The Art Insider: February '18

This image: The Ladies, King's Dining Hall, by Melanie Manchot, part of Kettle's Yard's reopening exhibition

Ruthie Collins gives you the lowdown on arty happenings around Cambridge in February 

In times of revolution, mass change and war, it’s tempting to dismiss art as an irrelevance. Yet this is exactly when art can step into its own as a force for change. Kettle’s Yard reopens this month, with a transformed space, and Actions: the image of the world can be different. This new show explores the poetic, social and political value of art and looks set to be one of the city’s most groundbreaking exhibitions, showing (many iconic) works by 38 artists, including the likes of Barbara Hepworth, Mary Kelly and Richard Long. Go visit, think about what action you can add, to change the world – and enjoy the new café, too. 

With its strong links to satire and surrealist performance, Cambridge’s art scene has long been a hotbed for activists, where the crossover between art and politics has produced some internationally significant – and hilarious – results. We all loved Terrorbull’s political (banned!) board games, illustrated by Cambridge illustrator Tom Morgan-Jones (check With this month being cause for mass celebration of one of the biggest victories that political activism has ever seen – the centenary of women winning the right to vote – it’s fabulous to see Cambridge artists Jill Eastland, Jane Hellings and Cathy Dunbar using art to remind us all of the need not just to celebrate but also to keep pushing for change, to keep pushing for equality. 

“We wanted to keep that political edge as part of the celebrations,” explains artist Jill Eastland, who’s one of the city’s most respected grassroots artists. “We are making textile bricks as a way for activists to come together. Our Sew Angry group meets fortnightly and is open to all.”

This image: The Same for Everyone, by Nathan Coley, part of Kettle's Yard's reopening exhibition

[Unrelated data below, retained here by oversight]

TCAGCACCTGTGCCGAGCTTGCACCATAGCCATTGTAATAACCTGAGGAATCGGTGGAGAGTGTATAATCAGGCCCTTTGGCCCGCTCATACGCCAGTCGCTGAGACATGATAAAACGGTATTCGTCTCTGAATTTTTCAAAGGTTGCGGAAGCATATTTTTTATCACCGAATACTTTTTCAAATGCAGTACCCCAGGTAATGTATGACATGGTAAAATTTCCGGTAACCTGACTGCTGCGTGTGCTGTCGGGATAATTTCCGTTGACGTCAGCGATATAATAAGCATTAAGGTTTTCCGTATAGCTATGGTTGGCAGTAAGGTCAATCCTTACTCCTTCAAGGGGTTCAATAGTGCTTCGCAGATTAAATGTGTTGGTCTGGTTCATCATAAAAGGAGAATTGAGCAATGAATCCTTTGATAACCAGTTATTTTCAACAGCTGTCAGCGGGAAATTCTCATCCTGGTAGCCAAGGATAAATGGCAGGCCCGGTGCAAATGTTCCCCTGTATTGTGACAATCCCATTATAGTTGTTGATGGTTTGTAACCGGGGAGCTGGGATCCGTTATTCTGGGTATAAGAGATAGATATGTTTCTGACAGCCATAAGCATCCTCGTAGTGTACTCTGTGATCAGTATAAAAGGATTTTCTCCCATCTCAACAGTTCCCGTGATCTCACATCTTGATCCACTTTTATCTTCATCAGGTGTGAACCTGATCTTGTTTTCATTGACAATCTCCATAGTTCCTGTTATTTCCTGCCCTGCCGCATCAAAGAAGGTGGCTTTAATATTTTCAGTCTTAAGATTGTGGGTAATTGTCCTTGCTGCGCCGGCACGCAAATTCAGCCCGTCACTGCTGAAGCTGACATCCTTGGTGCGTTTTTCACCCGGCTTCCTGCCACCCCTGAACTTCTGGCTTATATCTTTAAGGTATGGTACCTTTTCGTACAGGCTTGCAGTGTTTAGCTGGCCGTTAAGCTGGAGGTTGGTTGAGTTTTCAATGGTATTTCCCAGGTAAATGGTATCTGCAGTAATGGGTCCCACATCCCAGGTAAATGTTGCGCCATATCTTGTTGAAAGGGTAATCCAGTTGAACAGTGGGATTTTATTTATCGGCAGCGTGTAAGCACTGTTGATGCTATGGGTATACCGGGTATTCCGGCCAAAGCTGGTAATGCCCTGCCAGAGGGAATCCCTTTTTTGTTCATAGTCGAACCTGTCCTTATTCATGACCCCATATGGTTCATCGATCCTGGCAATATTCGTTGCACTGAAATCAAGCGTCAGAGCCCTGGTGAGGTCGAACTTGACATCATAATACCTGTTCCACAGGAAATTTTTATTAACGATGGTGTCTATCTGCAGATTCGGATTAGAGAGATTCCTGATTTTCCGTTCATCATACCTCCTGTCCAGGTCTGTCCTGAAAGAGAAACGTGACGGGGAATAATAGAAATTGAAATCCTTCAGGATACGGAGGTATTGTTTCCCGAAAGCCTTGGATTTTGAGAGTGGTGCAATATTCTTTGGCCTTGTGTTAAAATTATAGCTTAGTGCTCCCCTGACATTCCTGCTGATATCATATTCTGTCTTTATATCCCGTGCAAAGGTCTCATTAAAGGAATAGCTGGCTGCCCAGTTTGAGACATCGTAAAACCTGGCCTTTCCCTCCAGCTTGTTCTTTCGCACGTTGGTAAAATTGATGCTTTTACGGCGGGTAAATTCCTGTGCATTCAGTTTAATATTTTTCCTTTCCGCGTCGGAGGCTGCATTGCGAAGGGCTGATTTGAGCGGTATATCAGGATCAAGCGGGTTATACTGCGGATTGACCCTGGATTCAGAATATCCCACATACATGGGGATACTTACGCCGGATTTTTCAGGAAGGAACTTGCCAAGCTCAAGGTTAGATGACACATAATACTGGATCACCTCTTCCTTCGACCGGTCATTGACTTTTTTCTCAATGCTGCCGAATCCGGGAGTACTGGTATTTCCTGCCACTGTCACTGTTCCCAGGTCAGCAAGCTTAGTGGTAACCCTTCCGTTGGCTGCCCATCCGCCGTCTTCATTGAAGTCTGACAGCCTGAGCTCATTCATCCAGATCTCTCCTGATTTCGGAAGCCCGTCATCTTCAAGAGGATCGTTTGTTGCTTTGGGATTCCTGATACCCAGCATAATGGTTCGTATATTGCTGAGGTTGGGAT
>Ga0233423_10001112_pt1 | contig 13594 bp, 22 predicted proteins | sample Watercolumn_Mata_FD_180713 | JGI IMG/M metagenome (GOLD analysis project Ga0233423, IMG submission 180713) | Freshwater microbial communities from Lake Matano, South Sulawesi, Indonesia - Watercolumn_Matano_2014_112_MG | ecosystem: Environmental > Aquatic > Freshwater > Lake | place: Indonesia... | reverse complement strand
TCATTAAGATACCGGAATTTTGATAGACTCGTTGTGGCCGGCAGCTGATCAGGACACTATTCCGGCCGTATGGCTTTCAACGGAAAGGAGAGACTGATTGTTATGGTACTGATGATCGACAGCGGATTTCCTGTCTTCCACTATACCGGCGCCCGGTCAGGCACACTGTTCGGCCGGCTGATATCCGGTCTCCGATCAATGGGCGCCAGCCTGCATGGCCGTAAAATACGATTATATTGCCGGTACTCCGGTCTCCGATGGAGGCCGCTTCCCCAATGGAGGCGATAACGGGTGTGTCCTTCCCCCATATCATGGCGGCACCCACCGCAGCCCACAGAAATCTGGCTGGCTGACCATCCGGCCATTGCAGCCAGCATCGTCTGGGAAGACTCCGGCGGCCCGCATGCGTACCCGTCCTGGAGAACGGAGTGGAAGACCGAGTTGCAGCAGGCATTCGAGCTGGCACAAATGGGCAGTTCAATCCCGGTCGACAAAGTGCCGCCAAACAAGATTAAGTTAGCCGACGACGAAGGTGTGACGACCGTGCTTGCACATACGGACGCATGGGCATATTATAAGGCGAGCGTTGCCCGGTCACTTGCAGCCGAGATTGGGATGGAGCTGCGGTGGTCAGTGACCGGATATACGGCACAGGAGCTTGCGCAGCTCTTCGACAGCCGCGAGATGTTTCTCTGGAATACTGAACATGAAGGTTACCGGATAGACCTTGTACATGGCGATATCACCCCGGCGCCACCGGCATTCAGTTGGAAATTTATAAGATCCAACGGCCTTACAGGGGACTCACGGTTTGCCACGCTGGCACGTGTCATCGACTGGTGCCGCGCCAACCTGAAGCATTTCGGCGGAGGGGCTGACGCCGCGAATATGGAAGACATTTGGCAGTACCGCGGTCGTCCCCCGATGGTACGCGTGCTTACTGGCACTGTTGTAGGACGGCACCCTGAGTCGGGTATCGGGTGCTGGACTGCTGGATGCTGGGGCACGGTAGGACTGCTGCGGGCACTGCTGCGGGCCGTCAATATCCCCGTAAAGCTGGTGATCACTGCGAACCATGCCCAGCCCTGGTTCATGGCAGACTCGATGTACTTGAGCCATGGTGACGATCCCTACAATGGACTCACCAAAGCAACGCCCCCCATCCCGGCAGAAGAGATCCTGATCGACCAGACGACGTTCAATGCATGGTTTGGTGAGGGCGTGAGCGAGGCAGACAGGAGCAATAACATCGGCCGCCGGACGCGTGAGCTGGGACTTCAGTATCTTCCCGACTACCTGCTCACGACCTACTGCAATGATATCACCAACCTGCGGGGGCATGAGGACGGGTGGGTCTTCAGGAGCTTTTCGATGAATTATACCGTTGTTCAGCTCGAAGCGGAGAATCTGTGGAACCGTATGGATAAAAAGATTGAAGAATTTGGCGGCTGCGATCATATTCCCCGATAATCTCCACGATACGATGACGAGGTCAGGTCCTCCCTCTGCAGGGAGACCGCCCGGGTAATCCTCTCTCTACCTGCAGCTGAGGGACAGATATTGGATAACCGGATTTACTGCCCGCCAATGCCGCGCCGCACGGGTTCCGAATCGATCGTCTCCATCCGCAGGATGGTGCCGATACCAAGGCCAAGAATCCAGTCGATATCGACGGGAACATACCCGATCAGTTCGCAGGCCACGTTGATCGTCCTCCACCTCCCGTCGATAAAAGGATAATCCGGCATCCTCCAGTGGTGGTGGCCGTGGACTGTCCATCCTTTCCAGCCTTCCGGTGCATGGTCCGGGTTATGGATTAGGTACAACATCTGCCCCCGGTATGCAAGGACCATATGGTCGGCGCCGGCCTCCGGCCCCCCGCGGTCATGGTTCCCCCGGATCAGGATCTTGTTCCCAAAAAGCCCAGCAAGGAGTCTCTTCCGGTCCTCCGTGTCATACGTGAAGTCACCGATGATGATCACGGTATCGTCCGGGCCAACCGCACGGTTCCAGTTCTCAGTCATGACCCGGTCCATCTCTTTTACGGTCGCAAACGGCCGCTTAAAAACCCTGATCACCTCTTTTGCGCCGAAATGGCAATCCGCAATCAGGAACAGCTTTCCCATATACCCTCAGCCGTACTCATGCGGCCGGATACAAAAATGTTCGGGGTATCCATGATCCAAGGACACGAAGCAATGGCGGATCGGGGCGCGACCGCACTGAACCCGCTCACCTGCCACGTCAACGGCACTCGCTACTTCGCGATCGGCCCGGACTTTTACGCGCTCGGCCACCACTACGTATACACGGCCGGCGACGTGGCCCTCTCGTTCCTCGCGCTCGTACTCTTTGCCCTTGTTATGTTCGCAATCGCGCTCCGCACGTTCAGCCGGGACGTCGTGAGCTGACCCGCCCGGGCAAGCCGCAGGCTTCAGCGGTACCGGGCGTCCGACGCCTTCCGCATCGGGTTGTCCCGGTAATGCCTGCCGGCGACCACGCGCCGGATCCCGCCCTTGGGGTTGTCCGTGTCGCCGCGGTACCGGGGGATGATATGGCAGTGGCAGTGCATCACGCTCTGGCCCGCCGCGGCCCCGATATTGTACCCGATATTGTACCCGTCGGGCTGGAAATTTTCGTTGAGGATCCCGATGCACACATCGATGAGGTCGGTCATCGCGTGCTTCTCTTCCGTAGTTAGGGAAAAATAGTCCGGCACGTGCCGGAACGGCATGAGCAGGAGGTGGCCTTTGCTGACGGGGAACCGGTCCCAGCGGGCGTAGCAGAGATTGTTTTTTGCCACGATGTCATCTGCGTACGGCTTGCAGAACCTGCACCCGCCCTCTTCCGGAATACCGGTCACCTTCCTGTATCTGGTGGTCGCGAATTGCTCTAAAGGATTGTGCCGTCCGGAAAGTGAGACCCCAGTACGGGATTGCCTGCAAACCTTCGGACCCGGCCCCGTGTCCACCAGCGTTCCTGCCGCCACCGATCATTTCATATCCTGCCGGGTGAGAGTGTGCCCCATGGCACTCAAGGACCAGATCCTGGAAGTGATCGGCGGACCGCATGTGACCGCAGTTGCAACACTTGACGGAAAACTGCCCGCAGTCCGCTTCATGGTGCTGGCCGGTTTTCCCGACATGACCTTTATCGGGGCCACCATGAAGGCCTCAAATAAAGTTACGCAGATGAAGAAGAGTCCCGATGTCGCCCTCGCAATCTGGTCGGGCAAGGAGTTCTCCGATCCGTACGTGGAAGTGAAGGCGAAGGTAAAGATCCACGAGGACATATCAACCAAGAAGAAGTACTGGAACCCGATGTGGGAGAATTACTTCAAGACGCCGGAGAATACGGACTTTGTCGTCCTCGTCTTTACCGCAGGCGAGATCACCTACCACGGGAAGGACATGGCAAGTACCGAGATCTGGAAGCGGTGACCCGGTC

The bricks are a timely reminder not just of the militant activism that won women our current freedoms, but also of how our freedom was once considered criminal. “Political activism is still strong,” comments Jill. 

Cambridge University Library is hosting an exhibition as part of the celebrations, Pictures and Politics: the Art of Suffrage Propaganda, with a special talk on 3 February from author Elizabeth Crawford (whose books include Suffrage: a biographical dictionary of suffrage artists). The exhibition shows a range of suffragette posters that helped women win the vote.  

“Using art in activism is very powerful: it’s non-violent, people will look at it and it’s accessible,” explains Cathy Dunbar, who is making a women’s suffrage banner for the celebrations, a three-panelled tryptic, exploring history, where women are at now, and what women want. “Art can be a positive way for people to get involved in politics. People can feel that they can’t do anything. But they can. A few years ago, in 2014, we made a piece You’ve got everything you might as well take the shirts off our back, in response to austerity politics. We made loads of shirts in response to austerity, embroidered with the slogan, to be left in a big pile outside Downing Street. We put a call out and people submitted their shirts, but the police confiscated them. It shows you the power of art. They don’t confiscate banners, do they?”

“Cambridge's art scene has long been a hotbed for activists"

The artists have also recently launched a Cambridge branch of the Artists Union, with regular meet ups, free legal advice and insurance for artists. “Artists are often seen as people who will do something for nothing, because we love art. Unless you are the likes of Damien Hirst, the ordinary artist can struggle: the union helps with that,” says Cathy. The Artists Union has been helping to address working conditions for artists, internships, plus issues of pay. Check out for details.

Finally, in a world dominated by environmental catastrophe and divisive politics, it’s been inspirational to see Cambridge film maker James Murray White working on a film entitled Finding Blake, which draws fresh inspiration from William Blake. The film follows the work of acclaimed letter-carver and stonemason Linda Kindersley MBE, based in Cambridge, who’s been commissioned to create a new grave for the poet in Bunhill Fields, London. 

“From The Sex Pistols to Patti Smith, Blake’s influence and unique spiritual vision remains strong. Blake remained true to himself, to an inner vision that saw far and wide,” explains James. “We need vision and connection to our highest spiritual nature – and Blake was a master articulator of this.” Follow the progress of the film on

With light festival e-Luminate also returning to the city this month on the 9 February, themed around colour and guest curated by James Fox, there’s plenty to inspire us all into action, love and optimism. So, go for stroll after dark, to enjoy the light this month – have a fantastic February, all.